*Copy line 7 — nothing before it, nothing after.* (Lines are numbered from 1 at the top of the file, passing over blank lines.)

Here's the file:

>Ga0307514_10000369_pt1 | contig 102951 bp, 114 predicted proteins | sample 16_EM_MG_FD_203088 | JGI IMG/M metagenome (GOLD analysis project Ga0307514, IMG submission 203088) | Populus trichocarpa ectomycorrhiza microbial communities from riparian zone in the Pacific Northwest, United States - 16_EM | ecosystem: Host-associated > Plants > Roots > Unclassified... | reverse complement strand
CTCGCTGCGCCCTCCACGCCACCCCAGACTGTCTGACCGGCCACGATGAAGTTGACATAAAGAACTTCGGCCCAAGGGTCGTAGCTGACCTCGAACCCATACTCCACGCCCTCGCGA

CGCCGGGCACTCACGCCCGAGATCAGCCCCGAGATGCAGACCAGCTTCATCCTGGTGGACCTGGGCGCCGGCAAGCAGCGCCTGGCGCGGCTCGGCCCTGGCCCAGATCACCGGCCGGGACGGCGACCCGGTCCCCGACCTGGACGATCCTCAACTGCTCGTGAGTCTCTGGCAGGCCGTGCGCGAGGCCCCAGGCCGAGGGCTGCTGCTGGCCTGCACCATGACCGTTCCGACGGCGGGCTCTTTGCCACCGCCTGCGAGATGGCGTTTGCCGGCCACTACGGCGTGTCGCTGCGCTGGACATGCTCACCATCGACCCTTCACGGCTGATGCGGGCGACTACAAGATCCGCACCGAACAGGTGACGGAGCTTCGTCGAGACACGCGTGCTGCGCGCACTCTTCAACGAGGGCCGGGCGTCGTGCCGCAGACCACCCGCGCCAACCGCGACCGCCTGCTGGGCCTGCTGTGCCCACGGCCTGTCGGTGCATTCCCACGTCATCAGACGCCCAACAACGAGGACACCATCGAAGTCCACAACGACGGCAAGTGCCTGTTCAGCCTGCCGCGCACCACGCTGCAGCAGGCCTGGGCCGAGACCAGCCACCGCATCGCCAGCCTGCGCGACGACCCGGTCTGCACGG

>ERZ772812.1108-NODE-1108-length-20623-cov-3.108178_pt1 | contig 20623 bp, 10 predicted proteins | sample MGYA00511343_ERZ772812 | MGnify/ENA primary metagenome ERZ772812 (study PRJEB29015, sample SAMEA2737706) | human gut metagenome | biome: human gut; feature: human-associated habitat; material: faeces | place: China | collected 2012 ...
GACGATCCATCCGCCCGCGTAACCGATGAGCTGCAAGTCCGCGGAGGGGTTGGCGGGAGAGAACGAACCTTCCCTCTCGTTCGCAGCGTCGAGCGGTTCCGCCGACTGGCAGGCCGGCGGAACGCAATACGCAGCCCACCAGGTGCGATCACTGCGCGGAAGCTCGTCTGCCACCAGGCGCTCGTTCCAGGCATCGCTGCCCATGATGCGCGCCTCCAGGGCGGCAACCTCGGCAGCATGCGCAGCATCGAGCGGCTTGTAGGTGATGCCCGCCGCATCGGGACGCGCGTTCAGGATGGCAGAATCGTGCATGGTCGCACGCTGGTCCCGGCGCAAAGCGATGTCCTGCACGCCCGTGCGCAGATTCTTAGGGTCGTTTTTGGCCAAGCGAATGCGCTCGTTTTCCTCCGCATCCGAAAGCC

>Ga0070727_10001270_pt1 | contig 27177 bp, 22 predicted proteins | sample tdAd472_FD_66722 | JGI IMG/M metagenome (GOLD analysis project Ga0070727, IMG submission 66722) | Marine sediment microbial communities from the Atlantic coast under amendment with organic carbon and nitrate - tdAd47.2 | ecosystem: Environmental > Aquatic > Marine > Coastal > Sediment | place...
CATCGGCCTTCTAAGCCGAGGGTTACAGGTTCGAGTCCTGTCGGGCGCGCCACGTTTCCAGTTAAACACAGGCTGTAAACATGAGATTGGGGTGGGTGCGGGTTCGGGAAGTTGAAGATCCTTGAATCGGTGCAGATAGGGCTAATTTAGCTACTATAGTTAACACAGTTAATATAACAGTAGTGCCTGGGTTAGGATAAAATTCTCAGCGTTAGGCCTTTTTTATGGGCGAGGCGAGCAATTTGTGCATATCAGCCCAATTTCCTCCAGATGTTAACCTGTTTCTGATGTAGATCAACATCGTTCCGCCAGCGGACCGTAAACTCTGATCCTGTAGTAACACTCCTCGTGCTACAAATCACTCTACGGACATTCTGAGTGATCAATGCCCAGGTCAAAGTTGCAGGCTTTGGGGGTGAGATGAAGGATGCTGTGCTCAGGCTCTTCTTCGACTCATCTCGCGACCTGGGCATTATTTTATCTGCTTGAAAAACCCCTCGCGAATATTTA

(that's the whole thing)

CATCGGCCTTCTAAGCCGAGGGTTACAGGTTCGAGTCCTGTCGGGCGCGCCACGTTTCCAGTTAAACACAGGCTGTAAACATGAGATTGGGGTGGGTGCGGGTTCGGGAAGTTGAAGATCCTTGAATCGGTGCAGATAGGGCTAATTTAGCTACTATAGTTAACACAGTTAATATAACAGTAGTGCCTGGGTTAGGATAAAATTCTCAGCGTTAGGCCTTTTTTATGGGCGAGGCGAGCAATTTGTGCATATCAGCCCAATTTCCTCCAGATGTTAACCTGTTTCTGATGTAGATCAACATCGTTCCGCCAGCGGACCGTAAACTCTGATCCTGTAGTAACACTCCTCGTGCTACAAATCACTCTACGGACATTCTGAGTGATCAATGCCCAGGTCAAAGTTGCAGGCTTTGGGGGTGAGATGAAGGATGCTGTGCTCAGGCTCTTCTTCGACTCATCTCGCGACCTGGGCATTATTTTATCTGCTTGAAAAACCCCTCGCGAATATTTA